You know what? I believe them. I don’t think they’re intentionally brushing off the history of the word. In this game, you’re not killing and herding off aliens into camps or anything. But every time the game refers to me as a “pioneer” or a “colonizer,” it’s hard for me to just vibe with this as a purely “hardy har har” harmless joke. I’m still overpowering the life on this planet in the hopes that I can scavenge enough goodies in the name of exploration and advancement.”

Tamayo then states that an “emotional purchase” referred to by Typhoon’s Alex Hutchinson “hits a little differently when history paints some of us as savages.”

Typhoon Studios co-founder and creative director Alex Hutchinson detailed how he viewed the game as an “emotional purchase” when he discussed his approach to the game with Game Informer:

“For me, these days it’s not just that you have a specific idea for the game you want to make. It’s more that you have design principles that you want to maintain. We sell something that you basically buy on emotion. It’s not solving a need for you. It’s not curing an illness. And it’s not a business decision like ‘oh I need this everyday, but you made it cheaper.’ We are a pure emotional purchase. So we have to have something that has a strong flavor and is different to what’s out there and try and hit an emotional beat with people. On the design side for me, I want exploration and systemic exploration to be a feature so to enable the player as much as possible to tell their own stories and goof with the stuff that we built.”

Tamayo would comment on this writing and then indicate he also has issues with Columbus Day.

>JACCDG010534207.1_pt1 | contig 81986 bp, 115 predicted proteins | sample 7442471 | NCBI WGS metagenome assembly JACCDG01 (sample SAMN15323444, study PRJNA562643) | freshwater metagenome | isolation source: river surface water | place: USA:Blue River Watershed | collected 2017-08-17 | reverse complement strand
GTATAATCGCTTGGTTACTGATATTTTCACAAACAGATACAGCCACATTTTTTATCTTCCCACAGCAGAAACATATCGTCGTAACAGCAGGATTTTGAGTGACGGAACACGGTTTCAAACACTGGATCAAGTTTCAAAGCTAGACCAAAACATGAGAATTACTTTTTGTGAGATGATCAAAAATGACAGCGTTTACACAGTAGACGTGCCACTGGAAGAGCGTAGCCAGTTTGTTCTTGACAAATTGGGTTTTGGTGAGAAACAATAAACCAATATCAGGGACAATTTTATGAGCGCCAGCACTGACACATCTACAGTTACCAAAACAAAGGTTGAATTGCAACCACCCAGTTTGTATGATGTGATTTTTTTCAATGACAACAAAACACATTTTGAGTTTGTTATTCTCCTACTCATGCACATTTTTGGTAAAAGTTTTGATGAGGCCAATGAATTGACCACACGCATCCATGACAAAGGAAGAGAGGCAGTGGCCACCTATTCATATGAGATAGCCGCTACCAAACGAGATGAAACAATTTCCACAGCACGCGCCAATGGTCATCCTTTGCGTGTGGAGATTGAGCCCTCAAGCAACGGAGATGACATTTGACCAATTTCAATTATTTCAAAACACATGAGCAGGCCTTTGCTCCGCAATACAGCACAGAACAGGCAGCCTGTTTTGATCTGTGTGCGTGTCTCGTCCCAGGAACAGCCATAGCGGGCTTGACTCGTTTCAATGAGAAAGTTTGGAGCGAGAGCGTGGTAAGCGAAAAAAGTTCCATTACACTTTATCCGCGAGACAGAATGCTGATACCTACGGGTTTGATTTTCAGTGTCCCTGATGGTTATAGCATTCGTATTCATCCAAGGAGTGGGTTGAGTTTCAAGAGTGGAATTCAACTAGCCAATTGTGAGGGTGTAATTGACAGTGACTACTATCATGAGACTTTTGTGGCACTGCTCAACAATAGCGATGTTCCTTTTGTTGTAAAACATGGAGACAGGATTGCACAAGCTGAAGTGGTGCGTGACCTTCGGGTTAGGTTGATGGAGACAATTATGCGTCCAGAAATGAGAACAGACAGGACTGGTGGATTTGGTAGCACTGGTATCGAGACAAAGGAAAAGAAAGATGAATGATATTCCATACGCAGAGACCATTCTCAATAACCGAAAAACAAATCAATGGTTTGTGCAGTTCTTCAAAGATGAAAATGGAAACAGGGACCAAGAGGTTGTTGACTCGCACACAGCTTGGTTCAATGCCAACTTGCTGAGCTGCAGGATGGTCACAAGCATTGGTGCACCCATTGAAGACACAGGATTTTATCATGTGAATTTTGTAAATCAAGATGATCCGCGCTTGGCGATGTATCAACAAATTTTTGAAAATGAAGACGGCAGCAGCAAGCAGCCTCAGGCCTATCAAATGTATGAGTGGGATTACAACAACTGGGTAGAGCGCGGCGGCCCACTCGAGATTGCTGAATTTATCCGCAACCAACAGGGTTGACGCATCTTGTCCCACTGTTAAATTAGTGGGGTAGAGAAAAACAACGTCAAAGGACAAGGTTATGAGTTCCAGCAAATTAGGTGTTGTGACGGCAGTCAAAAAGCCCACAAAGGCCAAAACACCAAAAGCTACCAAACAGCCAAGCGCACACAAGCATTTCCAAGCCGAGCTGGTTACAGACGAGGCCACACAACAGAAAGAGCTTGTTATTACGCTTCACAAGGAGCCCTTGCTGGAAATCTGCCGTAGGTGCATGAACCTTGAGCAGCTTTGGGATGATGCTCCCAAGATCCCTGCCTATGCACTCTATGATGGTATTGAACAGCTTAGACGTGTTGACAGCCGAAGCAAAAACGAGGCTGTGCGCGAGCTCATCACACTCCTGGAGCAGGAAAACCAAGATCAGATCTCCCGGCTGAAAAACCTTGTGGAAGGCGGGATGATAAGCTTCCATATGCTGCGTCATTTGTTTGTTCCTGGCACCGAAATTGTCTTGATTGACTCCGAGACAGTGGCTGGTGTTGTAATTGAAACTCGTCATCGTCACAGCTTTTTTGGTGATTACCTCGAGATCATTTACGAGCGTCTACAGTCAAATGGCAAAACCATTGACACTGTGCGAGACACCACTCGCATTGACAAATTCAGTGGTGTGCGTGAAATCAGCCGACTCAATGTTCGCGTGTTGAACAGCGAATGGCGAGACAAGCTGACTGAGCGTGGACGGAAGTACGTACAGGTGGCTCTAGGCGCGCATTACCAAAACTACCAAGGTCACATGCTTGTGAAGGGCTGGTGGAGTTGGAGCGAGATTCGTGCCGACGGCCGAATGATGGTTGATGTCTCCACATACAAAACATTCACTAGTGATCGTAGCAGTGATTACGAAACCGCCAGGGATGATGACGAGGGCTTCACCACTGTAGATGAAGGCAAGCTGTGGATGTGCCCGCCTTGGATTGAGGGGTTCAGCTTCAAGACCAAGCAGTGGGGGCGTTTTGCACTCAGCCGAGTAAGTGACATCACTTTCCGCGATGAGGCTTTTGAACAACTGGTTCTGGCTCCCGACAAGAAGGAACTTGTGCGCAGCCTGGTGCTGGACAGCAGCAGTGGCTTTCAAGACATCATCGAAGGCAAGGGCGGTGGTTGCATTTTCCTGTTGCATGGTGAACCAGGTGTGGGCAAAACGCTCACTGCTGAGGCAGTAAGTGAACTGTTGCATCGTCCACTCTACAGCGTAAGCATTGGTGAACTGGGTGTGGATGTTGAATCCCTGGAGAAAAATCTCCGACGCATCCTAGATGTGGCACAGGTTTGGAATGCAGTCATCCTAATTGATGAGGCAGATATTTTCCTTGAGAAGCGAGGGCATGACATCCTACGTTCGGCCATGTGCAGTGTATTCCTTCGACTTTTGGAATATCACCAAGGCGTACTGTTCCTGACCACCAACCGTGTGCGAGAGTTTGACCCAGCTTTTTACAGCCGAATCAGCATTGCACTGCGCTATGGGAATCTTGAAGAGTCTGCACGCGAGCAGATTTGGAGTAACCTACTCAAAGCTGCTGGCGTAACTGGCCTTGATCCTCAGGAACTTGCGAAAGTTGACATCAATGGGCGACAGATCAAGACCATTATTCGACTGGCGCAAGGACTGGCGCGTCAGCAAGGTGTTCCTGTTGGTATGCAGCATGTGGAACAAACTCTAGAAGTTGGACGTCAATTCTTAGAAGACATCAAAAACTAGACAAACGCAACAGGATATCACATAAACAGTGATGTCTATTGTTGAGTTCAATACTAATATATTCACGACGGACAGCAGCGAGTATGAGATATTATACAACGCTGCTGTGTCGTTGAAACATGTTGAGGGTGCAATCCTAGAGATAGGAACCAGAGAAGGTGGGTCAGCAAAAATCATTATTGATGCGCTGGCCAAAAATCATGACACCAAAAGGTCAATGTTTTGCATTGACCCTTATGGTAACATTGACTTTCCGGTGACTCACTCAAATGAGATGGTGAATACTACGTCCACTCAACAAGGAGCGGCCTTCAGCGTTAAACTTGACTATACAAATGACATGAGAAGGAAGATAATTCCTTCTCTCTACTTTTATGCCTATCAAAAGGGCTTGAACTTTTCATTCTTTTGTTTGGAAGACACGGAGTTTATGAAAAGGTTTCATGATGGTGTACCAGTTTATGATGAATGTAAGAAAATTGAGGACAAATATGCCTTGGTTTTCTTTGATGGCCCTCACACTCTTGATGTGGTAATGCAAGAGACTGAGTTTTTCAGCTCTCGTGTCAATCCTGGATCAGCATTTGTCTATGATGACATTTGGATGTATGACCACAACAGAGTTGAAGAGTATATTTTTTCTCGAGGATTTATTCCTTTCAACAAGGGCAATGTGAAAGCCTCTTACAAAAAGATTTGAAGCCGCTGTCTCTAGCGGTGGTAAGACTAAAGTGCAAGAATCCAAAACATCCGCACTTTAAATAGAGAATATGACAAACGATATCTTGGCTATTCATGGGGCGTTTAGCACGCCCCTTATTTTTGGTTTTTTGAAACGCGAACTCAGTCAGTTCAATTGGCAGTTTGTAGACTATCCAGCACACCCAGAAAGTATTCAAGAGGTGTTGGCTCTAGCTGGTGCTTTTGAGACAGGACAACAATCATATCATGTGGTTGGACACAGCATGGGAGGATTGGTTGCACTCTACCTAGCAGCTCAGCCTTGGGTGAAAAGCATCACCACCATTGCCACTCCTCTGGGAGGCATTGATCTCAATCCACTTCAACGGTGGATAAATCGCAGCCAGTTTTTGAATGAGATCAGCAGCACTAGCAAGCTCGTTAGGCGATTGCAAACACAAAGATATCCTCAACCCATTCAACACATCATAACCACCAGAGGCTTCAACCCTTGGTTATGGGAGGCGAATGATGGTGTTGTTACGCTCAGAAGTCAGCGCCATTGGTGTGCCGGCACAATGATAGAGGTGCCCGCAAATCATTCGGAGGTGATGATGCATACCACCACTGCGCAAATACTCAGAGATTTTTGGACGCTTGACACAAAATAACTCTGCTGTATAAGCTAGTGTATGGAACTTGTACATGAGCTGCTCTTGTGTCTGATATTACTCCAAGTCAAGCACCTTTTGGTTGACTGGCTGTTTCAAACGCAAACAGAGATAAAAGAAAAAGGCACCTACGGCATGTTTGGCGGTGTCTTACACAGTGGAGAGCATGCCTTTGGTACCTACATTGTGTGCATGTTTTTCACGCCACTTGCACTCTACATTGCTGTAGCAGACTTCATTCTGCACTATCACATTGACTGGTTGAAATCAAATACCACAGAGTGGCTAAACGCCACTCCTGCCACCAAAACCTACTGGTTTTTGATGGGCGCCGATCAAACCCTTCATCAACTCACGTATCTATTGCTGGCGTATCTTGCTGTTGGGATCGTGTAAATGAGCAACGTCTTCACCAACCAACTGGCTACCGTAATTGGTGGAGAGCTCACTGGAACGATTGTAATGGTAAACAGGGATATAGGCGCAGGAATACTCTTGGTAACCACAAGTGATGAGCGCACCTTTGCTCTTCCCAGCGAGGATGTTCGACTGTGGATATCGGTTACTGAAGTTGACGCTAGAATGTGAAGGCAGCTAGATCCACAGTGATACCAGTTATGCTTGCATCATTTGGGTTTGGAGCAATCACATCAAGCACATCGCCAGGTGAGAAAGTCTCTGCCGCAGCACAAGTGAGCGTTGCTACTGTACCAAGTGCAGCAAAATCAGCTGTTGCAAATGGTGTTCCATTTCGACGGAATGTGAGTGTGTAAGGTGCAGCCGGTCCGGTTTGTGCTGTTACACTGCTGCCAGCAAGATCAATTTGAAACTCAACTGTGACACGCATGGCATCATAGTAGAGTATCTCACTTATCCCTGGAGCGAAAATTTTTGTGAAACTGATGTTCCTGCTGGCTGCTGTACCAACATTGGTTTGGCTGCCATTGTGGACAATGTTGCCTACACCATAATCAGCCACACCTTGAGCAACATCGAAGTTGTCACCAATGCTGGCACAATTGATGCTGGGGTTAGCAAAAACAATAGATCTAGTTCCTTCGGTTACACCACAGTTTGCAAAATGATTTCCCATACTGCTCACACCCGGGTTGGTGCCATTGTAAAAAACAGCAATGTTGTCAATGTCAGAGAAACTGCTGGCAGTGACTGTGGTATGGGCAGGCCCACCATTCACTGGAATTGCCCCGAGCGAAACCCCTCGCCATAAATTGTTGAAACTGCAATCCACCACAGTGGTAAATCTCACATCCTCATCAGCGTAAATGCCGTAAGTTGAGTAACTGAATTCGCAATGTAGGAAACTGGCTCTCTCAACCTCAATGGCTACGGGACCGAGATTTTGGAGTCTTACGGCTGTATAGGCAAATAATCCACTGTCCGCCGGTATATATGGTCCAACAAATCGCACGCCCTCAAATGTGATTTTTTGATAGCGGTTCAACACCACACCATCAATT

“I’m not asking for Journey to the Savage Planet to have some super poignant message at every turn, but according to Hutchinson, the game is meant to have a “tone of sort of early science-fiction of hopefulness.” But it’s worth asking whose hope it is we’re talking about.

Man, some of my favorite games are all about colonizing something in one way or another. I’ll admit it. I love exploration-focused games. But like a lot of folks out there, I can have fun with a genre I love and be critical of it. Wild concept, I know.

I’m not going to die because of the title of this game or its story’s lack of conviction. Like I said, this ain’t new. I even thought the game was pretty fun!

But that “emotional purchase” Hutchinson talks about hits a little differently when history paints some of us as savages—Columbus Day is still a national holiday.”

He concludes by calling the title of the game a “mistake.”

“There are way bigger problems out there right now, but do me a favor, Typhoon Studios: Pick up two for your mistake.”

YouTuber YellowFlash would weigh in on Tamayo’s comments saying, “This is nothing new for Kotaku, where they use their game review as some kind of political platform.”

  • About The Author

    Spencer Baculi

    Spencer is the Editor for Bounding Into Comics. A life-long anime fan, comic book reader, and video game player, Spencer believes in supporting every claim with evidence and that Ben Reilly is the best version of Spider-Man. He can be found on Twitter @kabutoridermav.